05 June 2021

Back in the lab

 When Jaco and I came out of the field, he basically was ready for the actual fieldtrip. He knew all he needed to know about the site, but I wasn't done yet. I could be certain of nothing at all until I had seen my samples under the microscope. So when I got out of the field I went straight into the lab. I wanted to sieve out these samples, so they could go into the oven to dry, and I would be able to have a look at them the very next day. And so it happened! It was completely weird to be back in the lab. I hadn't really spent any time on campus since the start of the first lockdown. And I hadn't done much lab work for a while before that. So it was a veritable trip down memory lane!

 Our eighties-style lab

The next day I came back. This time I came straight from home, so I was on bicycle! That was the first in quite a while. But no time to ponder that too much; it was time to take the samples out of the oven, and put them under the microscope. As soon as I put the first sample under the microscope I knew things were okay. There were forams everywhere! And they were looking good.

During the morning I went through all the samples. The upper marsh looked the best! And there was a clear change in assemblages from the upper to the lower marsh, even though by the looks of it, the difference was small both horizontally and vertically. One thing that was a bit disappointing was the lowest sample; these tend to be the most spectacular, but this one wasn't! I didn't spot any exotic species. I probably had not sampled low enough. That's why you do recce's like this; then you can spot such things and rectify before the actual field work takes place.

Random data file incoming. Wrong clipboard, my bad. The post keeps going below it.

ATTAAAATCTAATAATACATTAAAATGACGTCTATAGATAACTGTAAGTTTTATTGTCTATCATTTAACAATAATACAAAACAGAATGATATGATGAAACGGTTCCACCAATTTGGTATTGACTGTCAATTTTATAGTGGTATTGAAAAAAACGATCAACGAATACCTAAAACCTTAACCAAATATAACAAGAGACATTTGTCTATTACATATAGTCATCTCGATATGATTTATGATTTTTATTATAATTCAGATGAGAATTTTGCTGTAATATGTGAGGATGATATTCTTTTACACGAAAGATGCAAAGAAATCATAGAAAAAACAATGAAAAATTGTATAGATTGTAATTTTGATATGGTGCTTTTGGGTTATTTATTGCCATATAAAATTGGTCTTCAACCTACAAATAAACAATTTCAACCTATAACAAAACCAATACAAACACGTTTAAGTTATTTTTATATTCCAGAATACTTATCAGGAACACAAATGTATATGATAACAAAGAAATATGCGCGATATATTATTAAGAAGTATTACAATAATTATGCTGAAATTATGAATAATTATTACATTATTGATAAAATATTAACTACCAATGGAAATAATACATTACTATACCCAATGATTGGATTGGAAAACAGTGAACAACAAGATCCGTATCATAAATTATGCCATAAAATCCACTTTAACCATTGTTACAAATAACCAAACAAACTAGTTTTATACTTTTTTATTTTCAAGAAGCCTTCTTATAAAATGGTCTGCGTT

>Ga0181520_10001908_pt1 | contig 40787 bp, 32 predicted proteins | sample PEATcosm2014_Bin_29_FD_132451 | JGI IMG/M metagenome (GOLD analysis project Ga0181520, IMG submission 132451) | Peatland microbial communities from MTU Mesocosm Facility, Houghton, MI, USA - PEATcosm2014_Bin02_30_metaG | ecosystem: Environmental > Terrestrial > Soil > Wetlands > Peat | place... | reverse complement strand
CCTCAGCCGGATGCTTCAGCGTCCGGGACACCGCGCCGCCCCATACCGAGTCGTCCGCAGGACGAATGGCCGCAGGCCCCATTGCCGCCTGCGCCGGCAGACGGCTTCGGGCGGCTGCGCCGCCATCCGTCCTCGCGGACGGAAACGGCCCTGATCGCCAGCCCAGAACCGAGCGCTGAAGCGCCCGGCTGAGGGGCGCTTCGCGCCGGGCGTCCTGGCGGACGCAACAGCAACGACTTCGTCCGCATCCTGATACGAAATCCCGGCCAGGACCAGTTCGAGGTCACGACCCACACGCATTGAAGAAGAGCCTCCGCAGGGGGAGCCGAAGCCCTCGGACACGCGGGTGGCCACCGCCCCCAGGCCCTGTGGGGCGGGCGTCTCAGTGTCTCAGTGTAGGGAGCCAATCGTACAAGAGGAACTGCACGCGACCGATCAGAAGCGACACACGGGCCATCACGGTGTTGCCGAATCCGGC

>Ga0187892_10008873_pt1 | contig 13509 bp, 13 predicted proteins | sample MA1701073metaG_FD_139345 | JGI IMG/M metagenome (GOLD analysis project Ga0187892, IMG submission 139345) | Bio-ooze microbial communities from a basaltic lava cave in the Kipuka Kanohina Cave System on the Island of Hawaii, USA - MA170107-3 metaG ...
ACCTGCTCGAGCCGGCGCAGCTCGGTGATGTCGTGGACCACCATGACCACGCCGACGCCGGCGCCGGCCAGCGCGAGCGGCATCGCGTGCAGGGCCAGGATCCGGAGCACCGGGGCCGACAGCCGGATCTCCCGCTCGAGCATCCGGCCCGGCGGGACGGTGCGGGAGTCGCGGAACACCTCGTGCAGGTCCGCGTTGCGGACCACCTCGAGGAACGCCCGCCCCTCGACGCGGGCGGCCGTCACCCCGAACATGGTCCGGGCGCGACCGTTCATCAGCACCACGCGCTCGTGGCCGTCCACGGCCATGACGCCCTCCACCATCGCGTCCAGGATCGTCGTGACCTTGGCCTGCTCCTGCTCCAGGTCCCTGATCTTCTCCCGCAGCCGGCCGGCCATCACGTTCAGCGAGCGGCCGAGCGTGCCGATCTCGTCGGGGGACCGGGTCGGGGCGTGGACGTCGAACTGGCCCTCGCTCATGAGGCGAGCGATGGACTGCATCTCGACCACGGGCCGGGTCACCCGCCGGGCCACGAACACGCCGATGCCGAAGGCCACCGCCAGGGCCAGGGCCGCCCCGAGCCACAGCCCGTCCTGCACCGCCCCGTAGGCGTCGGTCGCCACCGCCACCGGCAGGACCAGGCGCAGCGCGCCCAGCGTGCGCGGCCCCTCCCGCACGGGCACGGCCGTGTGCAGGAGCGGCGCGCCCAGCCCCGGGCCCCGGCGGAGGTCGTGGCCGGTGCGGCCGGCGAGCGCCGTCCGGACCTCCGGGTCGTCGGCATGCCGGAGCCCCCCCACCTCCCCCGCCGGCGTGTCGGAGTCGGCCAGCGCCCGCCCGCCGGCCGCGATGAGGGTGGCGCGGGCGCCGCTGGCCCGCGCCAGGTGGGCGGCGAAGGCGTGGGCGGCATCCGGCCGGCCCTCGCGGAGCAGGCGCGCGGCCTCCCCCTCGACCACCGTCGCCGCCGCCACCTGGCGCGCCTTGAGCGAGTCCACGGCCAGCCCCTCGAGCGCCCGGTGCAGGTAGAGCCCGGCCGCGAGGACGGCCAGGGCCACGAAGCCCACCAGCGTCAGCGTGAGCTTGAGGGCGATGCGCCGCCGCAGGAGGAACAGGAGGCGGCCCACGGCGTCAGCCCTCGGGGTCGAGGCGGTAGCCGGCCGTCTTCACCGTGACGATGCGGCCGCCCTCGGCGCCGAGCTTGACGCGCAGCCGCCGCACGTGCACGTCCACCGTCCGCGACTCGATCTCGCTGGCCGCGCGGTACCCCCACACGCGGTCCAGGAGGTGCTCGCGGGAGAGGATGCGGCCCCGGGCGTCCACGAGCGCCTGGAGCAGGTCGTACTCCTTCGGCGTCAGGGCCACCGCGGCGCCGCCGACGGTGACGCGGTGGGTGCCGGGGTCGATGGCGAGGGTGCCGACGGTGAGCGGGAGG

I also bumped into a colleague, who I hadn't seen in a long time (of course). We caught up a bit! Then he alerted me to some people having coffee on the balcony at 11, and he even made a pot of coffee for the occasion. I didn't have any coffee accoutrements with me, so that was appreciated! And it was nice to have a first coffee break with colleagues in 1.5 years.

I only had the lab booked for the morning, so I made sure to tidy up and clean and be out of the lab by noon. I know enough now to be able to have a good think about how exactly I would want to do my foram business on the actual fieldtrip. I figured I could get a bit more thorough than I would have done in the south. There just are things you can do in a dedicated teaching lab big enough for 150 students (in times without social distancing) you cannot do in a holiday chalet!

 Pretty Elphidiums

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